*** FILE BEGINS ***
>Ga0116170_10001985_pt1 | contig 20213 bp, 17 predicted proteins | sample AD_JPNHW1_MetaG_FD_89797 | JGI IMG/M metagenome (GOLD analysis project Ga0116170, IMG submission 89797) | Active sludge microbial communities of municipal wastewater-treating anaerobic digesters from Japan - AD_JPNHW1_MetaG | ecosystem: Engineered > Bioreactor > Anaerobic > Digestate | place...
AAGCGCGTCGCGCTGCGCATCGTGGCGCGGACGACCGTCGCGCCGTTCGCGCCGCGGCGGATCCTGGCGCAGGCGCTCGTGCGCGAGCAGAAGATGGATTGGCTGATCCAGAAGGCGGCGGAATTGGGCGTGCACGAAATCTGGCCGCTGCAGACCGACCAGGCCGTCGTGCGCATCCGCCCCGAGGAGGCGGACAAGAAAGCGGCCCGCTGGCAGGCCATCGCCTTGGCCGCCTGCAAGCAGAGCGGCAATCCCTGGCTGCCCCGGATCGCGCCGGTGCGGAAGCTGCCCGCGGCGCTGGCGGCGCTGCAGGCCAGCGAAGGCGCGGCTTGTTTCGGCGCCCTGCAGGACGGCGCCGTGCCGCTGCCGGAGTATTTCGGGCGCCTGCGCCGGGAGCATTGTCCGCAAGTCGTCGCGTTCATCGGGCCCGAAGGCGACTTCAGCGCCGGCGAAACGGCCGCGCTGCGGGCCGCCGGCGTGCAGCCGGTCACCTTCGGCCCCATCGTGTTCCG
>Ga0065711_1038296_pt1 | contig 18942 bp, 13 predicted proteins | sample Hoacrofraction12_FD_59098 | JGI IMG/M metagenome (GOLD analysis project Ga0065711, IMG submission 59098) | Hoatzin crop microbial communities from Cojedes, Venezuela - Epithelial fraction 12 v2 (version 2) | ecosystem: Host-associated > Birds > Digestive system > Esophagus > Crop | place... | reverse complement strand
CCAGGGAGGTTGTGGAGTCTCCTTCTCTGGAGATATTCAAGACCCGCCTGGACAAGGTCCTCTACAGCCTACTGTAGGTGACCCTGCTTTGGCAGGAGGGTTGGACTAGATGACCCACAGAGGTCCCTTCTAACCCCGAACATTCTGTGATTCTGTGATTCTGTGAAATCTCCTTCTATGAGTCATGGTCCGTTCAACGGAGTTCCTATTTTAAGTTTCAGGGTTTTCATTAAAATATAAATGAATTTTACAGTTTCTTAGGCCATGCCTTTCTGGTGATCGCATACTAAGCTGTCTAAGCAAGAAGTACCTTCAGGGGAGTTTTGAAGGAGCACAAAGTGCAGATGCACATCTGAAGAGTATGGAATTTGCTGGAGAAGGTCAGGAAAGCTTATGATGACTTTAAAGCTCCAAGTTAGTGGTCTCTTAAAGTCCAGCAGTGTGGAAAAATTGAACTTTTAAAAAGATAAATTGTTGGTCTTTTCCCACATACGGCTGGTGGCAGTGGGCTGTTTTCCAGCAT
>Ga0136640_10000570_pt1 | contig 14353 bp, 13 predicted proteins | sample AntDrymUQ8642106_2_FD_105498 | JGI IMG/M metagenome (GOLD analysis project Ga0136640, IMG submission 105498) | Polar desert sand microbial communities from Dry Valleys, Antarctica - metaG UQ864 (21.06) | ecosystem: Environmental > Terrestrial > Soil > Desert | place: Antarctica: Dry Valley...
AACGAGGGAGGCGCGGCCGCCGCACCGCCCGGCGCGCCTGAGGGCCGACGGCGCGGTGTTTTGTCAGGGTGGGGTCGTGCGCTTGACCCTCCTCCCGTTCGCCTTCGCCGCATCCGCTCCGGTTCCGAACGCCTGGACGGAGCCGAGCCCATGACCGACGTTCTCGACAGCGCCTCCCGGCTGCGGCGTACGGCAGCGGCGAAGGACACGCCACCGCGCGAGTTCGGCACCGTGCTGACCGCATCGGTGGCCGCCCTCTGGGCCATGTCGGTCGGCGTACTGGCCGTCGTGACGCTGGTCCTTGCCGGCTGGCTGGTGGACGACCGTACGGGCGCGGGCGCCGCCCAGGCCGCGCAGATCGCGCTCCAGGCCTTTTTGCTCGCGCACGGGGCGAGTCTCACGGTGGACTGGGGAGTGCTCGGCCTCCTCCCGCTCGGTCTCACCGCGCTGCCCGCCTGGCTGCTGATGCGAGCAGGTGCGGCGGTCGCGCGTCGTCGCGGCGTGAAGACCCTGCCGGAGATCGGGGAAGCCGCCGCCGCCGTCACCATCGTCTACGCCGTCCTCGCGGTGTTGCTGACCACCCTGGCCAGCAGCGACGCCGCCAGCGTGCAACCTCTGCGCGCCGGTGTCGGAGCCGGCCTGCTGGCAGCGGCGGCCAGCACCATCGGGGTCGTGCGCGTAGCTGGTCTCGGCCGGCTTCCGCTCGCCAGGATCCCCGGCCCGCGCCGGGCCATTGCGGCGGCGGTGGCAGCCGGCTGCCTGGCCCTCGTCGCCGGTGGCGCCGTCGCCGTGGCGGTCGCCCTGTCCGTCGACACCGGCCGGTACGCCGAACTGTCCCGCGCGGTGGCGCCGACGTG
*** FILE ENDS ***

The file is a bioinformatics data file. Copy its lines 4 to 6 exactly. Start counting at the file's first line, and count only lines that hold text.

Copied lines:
CCAGGGAGGTTGTGGAGTCTCCTTCTCTGGAGATATTCAAGACCCGCCTGGACAAGGTCCTCTACAGCCTACTGTAGGTGACCCTGCTTTGGCAGGAGGGTTGGACTAGATGACCCACAGAGGTCCCTTCTAACCCCGAACATTCTGTGATTCTGTGATTCTGTGAAATCTCCTTCTATGAGTCATGGTCCGTTCAACGGAGTTCCTATTTTAAGTTTCAGGGTTTTCATTAAAATATAAATGAATTTTACAGTTTCTTAGGCCATGCCTTTCTGGTGATCGCATACTAAGCTGTCTAAGCAAGAAGTACCTTCAGGGGAGTTTTGAAGGAGCACAAAGTGCAGATGCACATCTGAAGAGTATGGAATTTGCTGGAGAAGGTCAGGAAAGCTTATGATGACTTTAAAGCTCCAAGTTAGTGGTCTCTTAAAGTCCAGCAGTGTGGAAAAATTGAACTTTTAAAAAGATAAATTGTTGGTCTTTTCCCACATACGGCTGGTGGCAGTGGGCTGTTTTCCAGCAT
>Ga0136640_10000570_pt1 | contig 14353 bp, 13 predicted proteins | sample AntDrymUQ8642106_2_FD_105498 | JGI IMG/M metagenome (GOLD analysis project Ga0136640, IMG submission 105498) | Polar desert sand microbial communities from Dry Valleys, Antarctica - metaG UQ864 (21.06) | ecosystem: Environmental > Terrestrial > Soil > Desert | place: Antarctica: Dry Valley...
AACGAGGGAGGCGCGGCCGCCGCACCGCCCGGCGCGCCTGAGGGCCGACGGCGCGGTGTTTTGTCAGGGTGGGGTCGTGCGCTTGACCCTCCTCCCGTTCGCCTTCGCCGCATCCGCTCCGGTTCCGAACGCCTGGACGGAGCCGAGCCCATGACCGACGTTCTCGACAGCGCCTCCCGGCTGCGGCGTACGGCAGCGGCGAAGGACACGCCACCGCGCGAGTTCGGCACCGTGCTGACCGCATCGGTGGCCGCCCTCTGGGCCATGTCGGTCGGCGTACTGGCCGTCGTGACGCTGGTCCTTGCCGGCTGGCTGGTGGACGACCGTACGGGCGCGGGCGCCGCCCAGGCCGCGCAGATCGCGCTCCAGGCCTTTTTGCTCGCGCACGGGGCGAGTCTCACGGTGGACTGGGGAGTGCTCGGCCTCCTCCCGCTCGGTCTCACCGCGCTGCCCGCCTGGCTGCTGATGCGAGCAGGTGCGGCGGTCGCGCGTCGTCGCGGCGTGAAGACCCTGCCGGAGATCGGGGAAGCCGCCGCCGCCGTCACCATCGTCTACGCCGTCCTCGCGGTGTTGCTGACCACCCTGGCCAGCAGCGACGCCGCCAGCGTGCAACCTCTGCGCGCCGGTGTCGGAGCCGGCCTGCTGGCAGCGGCGGCCAGCACCATCGGGGTCGTGCGCGTAGCTGGTCTCGGCCGGCTTCCGCTCGCCAGGATCCCCGGCCCGCGCCGGGCCATTGCGGCGGCGGTGGCAGCCGGCTGCCTGGCCCTCGTCGCCGGTGGCGCCGTCGCCGTGGCGGTCGCCCTGTCCGTCGACACCGGCCGGTACGCCGAACTGTCCCGCGCGGTGGCGCCGACGTG